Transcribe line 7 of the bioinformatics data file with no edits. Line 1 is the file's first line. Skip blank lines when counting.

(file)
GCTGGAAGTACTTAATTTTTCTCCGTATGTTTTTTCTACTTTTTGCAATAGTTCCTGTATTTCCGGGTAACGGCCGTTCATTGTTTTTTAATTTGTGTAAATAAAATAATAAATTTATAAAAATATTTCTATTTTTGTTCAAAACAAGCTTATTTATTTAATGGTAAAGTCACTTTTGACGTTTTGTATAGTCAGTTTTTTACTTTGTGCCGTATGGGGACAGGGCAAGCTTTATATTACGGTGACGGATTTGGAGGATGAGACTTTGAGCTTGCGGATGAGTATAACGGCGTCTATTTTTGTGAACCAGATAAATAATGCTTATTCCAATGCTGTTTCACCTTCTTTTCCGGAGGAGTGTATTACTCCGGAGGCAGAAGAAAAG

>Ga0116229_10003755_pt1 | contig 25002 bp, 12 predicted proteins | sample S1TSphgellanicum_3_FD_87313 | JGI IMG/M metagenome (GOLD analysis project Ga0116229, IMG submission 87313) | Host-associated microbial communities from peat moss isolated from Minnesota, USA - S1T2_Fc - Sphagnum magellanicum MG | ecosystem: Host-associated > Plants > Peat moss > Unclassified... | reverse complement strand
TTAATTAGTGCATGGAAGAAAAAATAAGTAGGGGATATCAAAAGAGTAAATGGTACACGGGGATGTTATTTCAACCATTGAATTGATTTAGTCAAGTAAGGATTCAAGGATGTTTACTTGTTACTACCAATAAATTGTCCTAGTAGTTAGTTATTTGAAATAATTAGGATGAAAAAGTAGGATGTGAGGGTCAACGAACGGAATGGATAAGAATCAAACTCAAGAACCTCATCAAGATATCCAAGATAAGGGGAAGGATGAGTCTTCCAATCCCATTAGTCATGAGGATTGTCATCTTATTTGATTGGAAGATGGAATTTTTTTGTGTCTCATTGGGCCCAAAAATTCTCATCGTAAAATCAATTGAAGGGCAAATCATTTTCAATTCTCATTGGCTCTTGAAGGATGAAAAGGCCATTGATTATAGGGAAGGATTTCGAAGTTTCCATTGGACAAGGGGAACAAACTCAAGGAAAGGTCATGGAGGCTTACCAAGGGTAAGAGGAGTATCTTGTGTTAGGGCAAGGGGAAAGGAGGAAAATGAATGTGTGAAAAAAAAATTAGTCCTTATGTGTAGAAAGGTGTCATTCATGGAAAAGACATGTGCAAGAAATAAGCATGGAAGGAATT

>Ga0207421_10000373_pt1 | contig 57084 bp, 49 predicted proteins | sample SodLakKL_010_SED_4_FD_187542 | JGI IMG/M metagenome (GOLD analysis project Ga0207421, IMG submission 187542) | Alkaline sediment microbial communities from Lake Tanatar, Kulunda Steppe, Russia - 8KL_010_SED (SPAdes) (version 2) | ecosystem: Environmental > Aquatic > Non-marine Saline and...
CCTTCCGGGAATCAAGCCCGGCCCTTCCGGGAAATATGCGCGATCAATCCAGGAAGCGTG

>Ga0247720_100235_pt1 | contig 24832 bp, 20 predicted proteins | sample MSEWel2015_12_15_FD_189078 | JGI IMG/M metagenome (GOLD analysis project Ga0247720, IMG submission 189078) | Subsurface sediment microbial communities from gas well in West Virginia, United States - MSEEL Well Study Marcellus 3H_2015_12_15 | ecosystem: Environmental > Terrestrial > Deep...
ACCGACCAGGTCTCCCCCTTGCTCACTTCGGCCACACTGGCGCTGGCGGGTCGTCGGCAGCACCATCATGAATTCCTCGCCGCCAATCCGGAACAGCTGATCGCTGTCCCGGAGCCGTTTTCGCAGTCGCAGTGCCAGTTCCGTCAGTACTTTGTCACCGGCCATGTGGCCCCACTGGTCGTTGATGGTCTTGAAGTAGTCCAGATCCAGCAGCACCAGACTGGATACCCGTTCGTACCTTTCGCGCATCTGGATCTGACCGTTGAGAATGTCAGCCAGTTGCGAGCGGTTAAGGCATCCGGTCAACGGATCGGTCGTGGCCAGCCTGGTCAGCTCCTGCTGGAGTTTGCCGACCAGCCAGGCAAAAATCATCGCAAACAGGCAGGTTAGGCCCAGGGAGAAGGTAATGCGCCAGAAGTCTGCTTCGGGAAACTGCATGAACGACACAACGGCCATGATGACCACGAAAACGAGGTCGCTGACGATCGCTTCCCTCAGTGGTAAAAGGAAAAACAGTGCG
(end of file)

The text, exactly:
ACCGACCAGGTCTCCCCCTTGCTCACTTCGGCCACACTGGCGCTGGCGGGTCGTCGGCAGCACCATCATGAATTCCTCGCCGCCAATCCGGAACAGCTGATCGCTGTCCCGGAGCCGTTTTCGCAGTCGCAGTGCCAGTTCCGTCAGTACTTTGTCACCGGCCATGTGGCCCCACTGGTCGTTGATGGTCTTGAAGTAGTCCAGATCCAGCAGCACCAGACTGGATACCCGTTCGTACCTTTCGCGCATCTGGATCTGACCGTTGAGAATGTCAGCCAGTTGCGAGCGGTTAAGGCATCCGGTCAACGGATCGGTCGTGGCCAGCCTGGTCAGCTCCTGCTGGAGTTTGCCGACCAGCCAGGCAAAAATCATCGCAAACAGGCAGGTTAGGCCCAGGGAGAAGGTAATGCGCCAGAAGTCTGCTTCGGGAAACTGCATGAACGACACAACGGCCATGATGACCACGAAAACGAGGTCGCTGACGATCGCTTCCCTCAGTGGTAAAAGGAAAAACAGTGCG